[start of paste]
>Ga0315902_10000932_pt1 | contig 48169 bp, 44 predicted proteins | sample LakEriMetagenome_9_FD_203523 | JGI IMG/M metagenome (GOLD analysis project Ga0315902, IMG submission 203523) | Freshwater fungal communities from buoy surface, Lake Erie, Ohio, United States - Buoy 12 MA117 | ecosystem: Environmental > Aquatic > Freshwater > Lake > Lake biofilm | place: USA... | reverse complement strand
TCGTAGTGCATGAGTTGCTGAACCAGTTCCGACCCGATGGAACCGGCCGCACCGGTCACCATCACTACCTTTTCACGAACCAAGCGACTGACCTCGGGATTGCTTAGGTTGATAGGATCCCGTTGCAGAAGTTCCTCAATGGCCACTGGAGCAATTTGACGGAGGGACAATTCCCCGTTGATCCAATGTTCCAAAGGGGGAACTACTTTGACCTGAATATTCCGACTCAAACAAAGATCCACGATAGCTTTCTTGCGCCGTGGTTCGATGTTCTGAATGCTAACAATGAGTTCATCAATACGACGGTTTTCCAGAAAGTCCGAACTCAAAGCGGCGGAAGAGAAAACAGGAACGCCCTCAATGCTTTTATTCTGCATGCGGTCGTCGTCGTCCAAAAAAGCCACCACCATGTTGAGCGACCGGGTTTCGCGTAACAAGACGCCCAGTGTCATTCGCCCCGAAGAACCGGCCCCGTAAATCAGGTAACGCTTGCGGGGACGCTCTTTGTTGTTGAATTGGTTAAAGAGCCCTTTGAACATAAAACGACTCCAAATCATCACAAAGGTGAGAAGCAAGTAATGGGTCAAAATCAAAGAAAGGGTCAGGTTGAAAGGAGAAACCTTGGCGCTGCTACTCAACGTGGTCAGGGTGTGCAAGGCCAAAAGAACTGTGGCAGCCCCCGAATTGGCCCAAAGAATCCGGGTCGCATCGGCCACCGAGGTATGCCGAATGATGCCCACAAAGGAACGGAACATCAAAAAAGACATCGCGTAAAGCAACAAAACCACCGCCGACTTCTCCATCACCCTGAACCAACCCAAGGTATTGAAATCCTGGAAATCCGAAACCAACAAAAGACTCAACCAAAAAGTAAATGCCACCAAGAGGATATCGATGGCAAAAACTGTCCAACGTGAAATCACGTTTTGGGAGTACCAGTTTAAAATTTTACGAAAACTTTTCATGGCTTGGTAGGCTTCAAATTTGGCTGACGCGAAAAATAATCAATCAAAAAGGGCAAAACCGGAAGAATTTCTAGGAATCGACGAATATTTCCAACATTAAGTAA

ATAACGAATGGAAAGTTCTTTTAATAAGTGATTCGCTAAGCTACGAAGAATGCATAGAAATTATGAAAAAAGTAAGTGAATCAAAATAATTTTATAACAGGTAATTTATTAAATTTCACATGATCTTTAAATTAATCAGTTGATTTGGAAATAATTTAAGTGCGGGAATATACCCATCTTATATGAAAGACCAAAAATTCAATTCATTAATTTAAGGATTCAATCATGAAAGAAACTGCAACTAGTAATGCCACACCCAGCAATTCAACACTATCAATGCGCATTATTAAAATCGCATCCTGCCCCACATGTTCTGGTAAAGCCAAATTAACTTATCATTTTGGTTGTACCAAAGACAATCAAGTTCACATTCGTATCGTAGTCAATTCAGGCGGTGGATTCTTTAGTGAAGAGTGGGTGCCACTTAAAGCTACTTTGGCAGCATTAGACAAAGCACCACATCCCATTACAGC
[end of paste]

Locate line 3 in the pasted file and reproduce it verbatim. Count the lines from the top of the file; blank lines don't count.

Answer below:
ATAACGAATGGAAAGTTCTTTTAATAAGTGATTCGCTAAGCTACGAAGAATGCATAGAAATTATGAAAAAAGTAAGTGAATCAAAATAATTTTATAACAGGTAATTTATTAAATTTCACATGATCTTTAAATTAATCAGTTGATTTGGAAATAATTTAAGTGCGGGAATATACCCATCTTATATGAAAGACCAAAAATTCAATTCATTAATTTAAGGATTCAATCATGAAAGAAACTGCAACTAGTAATGCCACACCCAGCAATTCAACACTATCAATGCGCATTATTAAAATCGCATCCTGCCCCACATGTTCTGGTAAAGCCAAATTAACTTATCATTTTGGTTGTACCAAAGACAATCAAGTTCACATTCGTATCGTAGTCAATTCAGGCGGTGGATTCTTTAGTGAAGAGTGGGTGCCACTTAAAGCTACTTTGGCAGCATTAGACAAAGCACCACATCCCATTACAGC